The Flamethrowers (2013) – Rachel KUSHNER

As I continue my (very selective) quest to check out this year’s Folio Prize shortlist, I find myself up against a wall of Yanks. The Flamethrowers is one of five American books on the eight-strong shortlist—hopefully not a sign of what is to come in this year’s Booker). In any case, I opened it hoping the rave reviews I’d read were reflective of the book itself.

Moving to New York to chase a boy and a dream, Reno finds herself caught up in a life like nothing she has ever seen before. Rapidly swept up by events beyond her control, she finds herself travelling the world in a time when political upheaval means no one is safe.

I wrote last week about another shortlisted novel that managed to balance substance and style in a way that felt compelling and real. Unfortunately, coming to The Flamethrowers was something of a let-down. It feels like it wants to be a big, important novel. Certainly it seems to be doing everything in its power to breakdown the stereotypes of books usually ascribed to female authors—there is no doubting this is big, bold and political in intent.

Ostensibly the largest problem with the novel, though, is a structural one—we jump around from place to place, leaving the reader confused and isolated. Instead of taking the time to engender an emotional connection between the reader and the protagonist, Kushner gets sidetracked by all the historical events and movements she is so clearly fascinated with. There’s no mistaking that many of these events are fascinating in their own right—the 70s was a time of huge political upheaval in both the US and Italy—but by trying to crowbar all of them into one novel has the effect of diluting the potency of each one. Instead of tying them all into one grand narrative, they come off as disparate and monotonous.

These kinds of widescreen novels can be saved if the common thread between narrative strands is strong. Unfortunately, the strand in The Flamethrowers—our protagonist, Reno—is not. She often comes across as nothing more than a tool to allow Kushner to explore the times and places that interest her, rather than a real person. Her seeming inability to react to anything that happens to her (and, to be fair, quite a lot does happen to her) opens a distance between character and writer that so often spells doom for a novel.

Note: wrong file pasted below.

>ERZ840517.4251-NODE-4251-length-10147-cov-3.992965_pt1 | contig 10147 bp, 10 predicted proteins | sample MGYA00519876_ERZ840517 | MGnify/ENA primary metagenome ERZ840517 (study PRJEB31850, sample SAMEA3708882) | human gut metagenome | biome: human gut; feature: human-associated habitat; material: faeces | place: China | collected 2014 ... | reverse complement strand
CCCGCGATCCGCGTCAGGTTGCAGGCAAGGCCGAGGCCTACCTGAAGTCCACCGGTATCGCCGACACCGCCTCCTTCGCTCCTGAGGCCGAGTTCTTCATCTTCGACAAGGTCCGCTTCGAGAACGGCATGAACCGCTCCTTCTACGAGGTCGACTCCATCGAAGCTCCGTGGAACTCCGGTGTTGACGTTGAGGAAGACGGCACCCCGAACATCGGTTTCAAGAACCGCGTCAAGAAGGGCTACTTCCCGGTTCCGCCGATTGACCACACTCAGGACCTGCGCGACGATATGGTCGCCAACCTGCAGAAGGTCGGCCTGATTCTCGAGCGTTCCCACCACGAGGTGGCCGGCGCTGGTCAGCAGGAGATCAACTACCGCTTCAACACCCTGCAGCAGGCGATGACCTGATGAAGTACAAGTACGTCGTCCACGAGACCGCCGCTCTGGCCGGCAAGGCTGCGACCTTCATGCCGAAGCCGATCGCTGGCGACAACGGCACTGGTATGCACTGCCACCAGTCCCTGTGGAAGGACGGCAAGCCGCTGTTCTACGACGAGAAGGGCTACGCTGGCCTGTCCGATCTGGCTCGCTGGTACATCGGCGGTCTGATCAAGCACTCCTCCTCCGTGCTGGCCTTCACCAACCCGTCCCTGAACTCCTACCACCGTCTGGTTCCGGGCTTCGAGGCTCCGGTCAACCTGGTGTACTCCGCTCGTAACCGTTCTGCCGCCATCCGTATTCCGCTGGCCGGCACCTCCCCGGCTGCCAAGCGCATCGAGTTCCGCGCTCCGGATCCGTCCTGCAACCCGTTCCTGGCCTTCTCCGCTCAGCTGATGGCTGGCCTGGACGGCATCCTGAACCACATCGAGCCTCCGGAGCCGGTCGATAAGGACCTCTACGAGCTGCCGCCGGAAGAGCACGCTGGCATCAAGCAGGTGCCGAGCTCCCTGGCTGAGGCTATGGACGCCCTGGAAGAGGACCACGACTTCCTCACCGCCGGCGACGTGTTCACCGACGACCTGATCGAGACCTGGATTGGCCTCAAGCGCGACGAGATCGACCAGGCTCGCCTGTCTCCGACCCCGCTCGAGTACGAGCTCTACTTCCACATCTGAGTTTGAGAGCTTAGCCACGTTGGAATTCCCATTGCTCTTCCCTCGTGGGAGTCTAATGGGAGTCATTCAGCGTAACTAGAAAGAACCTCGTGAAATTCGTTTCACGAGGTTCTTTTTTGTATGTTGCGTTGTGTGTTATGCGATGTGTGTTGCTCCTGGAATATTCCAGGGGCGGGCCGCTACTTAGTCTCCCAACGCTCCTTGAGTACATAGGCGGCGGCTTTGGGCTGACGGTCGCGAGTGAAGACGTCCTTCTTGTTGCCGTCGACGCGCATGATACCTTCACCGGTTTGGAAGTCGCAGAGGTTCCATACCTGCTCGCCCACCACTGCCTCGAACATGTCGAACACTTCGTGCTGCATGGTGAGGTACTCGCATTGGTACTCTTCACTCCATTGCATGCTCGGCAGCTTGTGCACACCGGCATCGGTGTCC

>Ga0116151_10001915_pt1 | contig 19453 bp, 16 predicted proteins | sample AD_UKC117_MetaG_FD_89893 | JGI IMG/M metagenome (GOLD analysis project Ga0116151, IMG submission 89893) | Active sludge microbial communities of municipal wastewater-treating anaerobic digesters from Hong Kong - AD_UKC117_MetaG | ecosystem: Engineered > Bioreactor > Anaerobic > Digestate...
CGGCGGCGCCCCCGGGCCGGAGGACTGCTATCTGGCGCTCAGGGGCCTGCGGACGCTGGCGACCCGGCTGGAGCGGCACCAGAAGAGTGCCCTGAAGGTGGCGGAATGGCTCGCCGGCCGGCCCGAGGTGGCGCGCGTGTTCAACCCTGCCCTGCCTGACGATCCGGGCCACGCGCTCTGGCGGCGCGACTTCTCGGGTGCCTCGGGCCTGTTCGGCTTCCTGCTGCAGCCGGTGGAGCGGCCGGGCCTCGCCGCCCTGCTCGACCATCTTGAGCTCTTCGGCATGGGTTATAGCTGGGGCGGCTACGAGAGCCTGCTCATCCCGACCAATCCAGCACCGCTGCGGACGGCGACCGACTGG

The Flamethrowers is not a bad book, but it does feel like a lot of what is wrong with contemporary literary fiction has been shoved into it: sweeping temporal and spatial settings that make it hard to get a grip on anyone or anything; characters that devolve into caricatures; and a tone that comes off as self-important. Check it out if you’re interested in 1970s Italian political history—otherwise, it’s a long, meandering ride.

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A Girl is a Half-Formed Thing (2013) – Eimear McBRIDE

The new Folio Prize is designed to be a Booker killer. Apparently fed up with the fact that one judge said one year she was looking for a book that was readable as well as literary, a group of authors have come together to create ‘real’ literature prize. It’s a big call, and when you put together a shortlist for your first prize, you have to make sure you get it right. So does this debut Irish novel make the cut?

It seems faintly reductive (and truistic) to suggest that I’ve read nothing like A Girl is a Half-Formed Thing. Others have compared it to Joyce, but since I am sadly lacking in that area, I couldn’t possibly comment. What I can tell you, though, is every time I offered the first page to a friend, they looked at me like I’d gone nuts. There is no question that that first page is intimidating—short sentences, irregular punctuation, and a collection of words that, at first glance, don’t seem to belong together.